One of the most common questions to ask kids, no matter what the setting is, is “what is your ambition?” and it was a pretty big deal back then. There were your typical answers such as “doctor” or “engineer” or even “pilot” (that was me). Nothing wrong with wanting to be those things, but as a teacher, when you go around the class and ask them their ambitions, and the same answers come up again and again and again, it gets kinda boring (which is why you gotta spice things up a little bit in the classroom when up against “boring” activities).
There were also your less than typical responses. Some of those responses that I’ve gotten throughout my short career so far are “national archer”, “comedian” and “fashion designer”. The children that gave those responses certainly got me intrigued and led me to ask even further question about how that particular ambition came about, but that’s for another post.
Like I said, it was quite a big deal to have an ambition. Everyone had to want to be something, to do something, that one thing, for the rest of their lives. My usual reply to the question was “pilot” up until 14. I always liked the idea of getting to travel the world. But then I didn’t like the idea so much anymore, since I discovered that being a pilot entailed having to frequently leave your family behind for long periods of time, and I just wasn’t raised that way. Then I floated around, not really knowing what to be anymore for a couple of years. Luckily, no teacher asked that question to us 15-year-olds anymore.
But then Form 4 came and we were asked to really consider what we wanted to do in the future, so that we could either be separated into the technical sciences or the pure sciences (?), or whether or not we wanted to take up accounting as a subject. This pressed me to really hunker down and have a think about what I wanted to do, and I ended up with “teacher”. The thinking behind this was that I observed that I was only good at two things, rugby (but I couldn’t make a lasting career out of it since I wasn’t THAT good) and English. So I chose the latter. Plus, being a teacher also meant that I could spend time with my family, so that was definitely a factor as well.
I ended up signing up for the class in which most of my friends agreed to go, since any stream I chose wouldn’t really affect my ambitions. All of the classes had English as a subject, and that was all that mattered to my ambitions. Later on though, because of some reason, my group of friends was split up anyway, so we could only hang out as a group during recess. Boohoo.
I stayed with the same ambition for quite a while. Throughout college, I maintained that being a teacher was the right thing for me. That is, up until my final year. Then things started to go awry. Well, maybe awry’s not the right word. It was more like, things didn’t go according to plan.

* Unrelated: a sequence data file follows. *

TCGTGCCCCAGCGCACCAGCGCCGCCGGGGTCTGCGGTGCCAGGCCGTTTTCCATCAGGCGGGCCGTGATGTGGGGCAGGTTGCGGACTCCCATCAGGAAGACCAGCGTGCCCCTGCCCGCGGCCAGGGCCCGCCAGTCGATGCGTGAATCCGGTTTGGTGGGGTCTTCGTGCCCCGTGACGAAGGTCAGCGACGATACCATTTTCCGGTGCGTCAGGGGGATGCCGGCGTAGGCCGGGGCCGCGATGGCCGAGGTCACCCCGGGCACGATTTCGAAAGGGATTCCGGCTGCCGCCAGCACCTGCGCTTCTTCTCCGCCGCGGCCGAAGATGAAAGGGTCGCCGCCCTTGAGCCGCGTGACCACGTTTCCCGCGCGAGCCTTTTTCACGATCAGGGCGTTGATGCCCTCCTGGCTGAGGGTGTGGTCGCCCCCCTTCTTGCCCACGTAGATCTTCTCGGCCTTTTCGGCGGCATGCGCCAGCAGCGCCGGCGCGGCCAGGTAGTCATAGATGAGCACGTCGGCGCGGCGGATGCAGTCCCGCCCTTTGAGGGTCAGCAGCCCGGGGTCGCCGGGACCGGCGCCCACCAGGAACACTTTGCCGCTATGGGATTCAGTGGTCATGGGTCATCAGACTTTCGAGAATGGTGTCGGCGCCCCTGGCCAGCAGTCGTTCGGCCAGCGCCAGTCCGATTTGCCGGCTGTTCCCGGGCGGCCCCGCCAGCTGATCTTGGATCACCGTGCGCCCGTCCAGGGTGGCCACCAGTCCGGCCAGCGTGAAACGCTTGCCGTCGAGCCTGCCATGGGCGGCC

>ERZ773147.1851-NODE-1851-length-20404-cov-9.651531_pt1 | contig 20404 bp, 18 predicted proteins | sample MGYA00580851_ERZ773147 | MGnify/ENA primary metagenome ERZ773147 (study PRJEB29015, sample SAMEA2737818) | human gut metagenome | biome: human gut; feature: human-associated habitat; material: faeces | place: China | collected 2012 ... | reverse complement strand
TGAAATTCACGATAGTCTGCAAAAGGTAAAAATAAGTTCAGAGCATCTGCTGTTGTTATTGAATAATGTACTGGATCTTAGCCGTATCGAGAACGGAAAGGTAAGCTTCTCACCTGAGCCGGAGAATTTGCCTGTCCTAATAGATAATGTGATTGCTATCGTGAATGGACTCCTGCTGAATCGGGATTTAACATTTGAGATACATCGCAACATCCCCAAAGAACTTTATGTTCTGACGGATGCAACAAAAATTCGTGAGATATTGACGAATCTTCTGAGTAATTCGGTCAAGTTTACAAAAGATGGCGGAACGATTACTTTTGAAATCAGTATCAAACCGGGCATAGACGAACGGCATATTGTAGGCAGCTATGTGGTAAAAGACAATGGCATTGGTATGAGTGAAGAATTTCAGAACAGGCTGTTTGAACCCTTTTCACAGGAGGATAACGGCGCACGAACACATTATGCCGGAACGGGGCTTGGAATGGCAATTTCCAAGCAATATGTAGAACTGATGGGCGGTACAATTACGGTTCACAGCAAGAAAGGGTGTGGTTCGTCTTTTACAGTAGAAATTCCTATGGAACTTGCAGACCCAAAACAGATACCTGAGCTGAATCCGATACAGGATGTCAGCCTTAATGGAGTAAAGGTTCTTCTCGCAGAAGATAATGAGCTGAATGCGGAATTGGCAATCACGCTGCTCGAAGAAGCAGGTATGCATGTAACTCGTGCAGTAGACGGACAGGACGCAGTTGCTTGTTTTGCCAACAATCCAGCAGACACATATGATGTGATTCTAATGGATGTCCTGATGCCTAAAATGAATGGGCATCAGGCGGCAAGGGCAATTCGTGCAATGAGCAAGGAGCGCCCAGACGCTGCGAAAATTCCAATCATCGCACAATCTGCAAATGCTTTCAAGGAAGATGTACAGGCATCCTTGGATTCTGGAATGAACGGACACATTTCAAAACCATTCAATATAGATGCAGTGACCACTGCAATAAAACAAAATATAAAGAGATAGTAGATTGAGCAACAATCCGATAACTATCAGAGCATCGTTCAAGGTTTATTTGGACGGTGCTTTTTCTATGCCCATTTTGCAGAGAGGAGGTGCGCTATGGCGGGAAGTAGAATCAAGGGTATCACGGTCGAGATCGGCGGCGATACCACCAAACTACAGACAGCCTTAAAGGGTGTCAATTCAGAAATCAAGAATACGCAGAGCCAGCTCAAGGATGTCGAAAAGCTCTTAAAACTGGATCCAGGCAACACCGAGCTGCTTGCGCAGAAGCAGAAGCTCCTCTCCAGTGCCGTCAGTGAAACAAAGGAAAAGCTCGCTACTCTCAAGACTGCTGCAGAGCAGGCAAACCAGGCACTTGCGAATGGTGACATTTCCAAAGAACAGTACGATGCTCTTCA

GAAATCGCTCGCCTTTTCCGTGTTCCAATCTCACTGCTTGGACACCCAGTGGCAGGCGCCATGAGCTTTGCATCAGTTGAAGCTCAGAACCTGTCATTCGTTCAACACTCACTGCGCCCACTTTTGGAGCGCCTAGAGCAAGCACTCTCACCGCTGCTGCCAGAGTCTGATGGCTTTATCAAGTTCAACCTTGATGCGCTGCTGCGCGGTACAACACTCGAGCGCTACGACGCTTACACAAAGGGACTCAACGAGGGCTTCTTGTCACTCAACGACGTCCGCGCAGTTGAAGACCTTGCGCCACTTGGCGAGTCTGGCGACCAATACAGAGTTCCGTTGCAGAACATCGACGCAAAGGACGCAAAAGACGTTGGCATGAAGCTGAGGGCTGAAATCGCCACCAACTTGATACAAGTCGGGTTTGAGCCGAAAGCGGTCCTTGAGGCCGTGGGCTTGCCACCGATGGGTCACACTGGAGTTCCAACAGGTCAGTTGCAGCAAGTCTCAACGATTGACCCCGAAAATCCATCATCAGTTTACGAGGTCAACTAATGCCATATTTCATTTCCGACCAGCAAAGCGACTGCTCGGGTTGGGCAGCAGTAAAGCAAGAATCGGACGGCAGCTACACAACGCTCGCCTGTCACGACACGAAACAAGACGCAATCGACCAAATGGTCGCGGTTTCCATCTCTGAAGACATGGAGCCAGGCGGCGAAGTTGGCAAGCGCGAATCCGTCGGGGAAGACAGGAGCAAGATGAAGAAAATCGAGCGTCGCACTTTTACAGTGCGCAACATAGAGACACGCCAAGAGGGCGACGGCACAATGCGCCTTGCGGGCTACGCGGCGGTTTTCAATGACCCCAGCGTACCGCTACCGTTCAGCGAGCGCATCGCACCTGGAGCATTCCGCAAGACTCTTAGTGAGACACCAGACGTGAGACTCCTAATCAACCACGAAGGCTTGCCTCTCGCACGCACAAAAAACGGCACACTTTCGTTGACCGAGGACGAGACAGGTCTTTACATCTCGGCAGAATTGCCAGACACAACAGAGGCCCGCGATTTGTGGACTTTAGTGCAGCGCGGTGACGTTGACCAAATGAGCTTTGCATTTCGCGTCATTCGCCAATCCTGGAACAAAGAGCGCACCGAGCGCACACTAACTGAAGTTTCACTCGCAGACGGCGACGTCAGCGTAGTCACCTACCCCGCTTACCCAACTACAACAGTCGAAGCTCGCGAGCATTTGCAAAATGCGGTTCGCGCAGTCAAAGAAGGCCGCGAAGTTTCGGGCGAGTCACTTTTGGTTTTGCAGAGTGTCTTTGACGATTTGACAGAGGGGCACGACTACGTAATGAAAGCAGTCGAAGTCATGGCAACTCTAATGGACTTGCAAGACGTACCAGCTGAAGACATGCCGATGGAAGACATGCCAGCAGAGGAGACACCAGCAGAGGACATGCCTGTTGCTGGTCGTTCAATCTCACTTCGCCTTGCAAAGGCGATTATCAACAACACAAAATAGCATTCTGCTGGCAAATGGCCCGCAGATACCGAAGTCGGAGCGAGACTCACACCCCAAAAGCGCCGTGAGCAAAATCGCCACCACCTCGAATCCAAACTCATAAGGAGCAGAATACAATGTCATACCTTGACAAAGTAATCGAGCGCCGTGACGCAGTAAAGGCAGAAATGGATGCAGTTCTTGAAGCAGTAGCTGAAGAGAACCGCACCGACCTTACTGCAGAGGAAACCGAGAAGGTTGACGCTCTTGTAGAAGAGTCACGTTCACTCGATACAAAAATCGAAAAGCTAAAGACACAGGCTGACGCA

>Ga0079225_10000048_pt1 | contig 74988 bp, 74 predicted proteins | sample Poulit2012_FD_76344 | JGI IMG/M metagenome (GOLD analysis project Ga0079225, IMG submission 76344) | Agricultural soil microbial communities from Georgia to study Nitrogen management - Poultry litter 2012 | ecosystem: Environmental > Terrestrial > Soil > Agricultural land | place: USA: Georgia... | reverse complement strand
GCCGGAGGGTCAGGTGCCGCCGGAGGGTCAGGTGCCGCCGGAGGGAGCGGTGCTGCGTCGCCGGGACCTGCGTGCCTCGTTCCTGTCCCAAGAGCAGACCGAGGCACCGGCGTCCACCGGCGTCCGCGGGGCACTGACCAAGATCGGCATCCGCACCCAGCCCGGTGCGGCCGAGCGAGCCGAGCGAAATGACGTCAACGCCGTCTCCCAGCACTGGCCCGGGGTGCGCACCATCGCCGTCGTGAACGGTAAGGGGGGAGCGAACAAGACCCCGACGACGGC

I went for practicum and started doubting my intention of being a teacher. It’s not like I didn’t like the children or my fellow teachers. I loved them. But I just felt like I wanted to do something else too. Up to that point, I wanted to write, I wanted to sing, I wanted to make videos and stuff.
There was a piece of advice that I gave a bunch of people when we were discussing this topic a couple of years back. I told them not to put something concrete as their ambitions. Because then when you achieve your ambitions, whether it be “doctor”, “engineer” or “teacher”, then when you finally get there, you will be prone to get into a comfort zone and say to yourself “I’ve achieved what I want out of life. Now what?” It puts one in a bit of a pickle, so I advised them to pick something that can never be achieved, and I gave them my newly-formed ambition at the time: I want to make the world a better place. Then there can never be a “now what?” because there are so many things that can be done to make the world a better place, I wouldn’t run out of things to do, thus keeping my distance from the dreaded comfort zone.
And right now, I don’t want to limit myself to just teaching in order to achieve that ambition of mine. I want to do more. I want to write, regularly, and get people to read and respond to my writing. I want to write songs, regularly, so as to get people to listen to what I have to say and bring them an experience they’re not getting through listening to other songs. I want to act, and help scriptwriters and directors to materialise their visions.
I just want to do a lot more stuff, but my biggest enemy in being able to do all that stuff is myself. My own lazy, unproductive, untalented, unmotivated self. I need to push myself to get things done, but pushing myself is one of the things that I’m least capable of.
Having said that, I am doing things right now. I am writing. I am making songs. I’m also teaching. I’m not really acting, but hey, can’t win them all, I guess?
I suppose the big point is that I now have one psuedo-ambition that has led to me having several other traditional ambitions. And I think that’s just fine by me.
And if any of my students say that they want to be more than one thing, I’d say more power to them.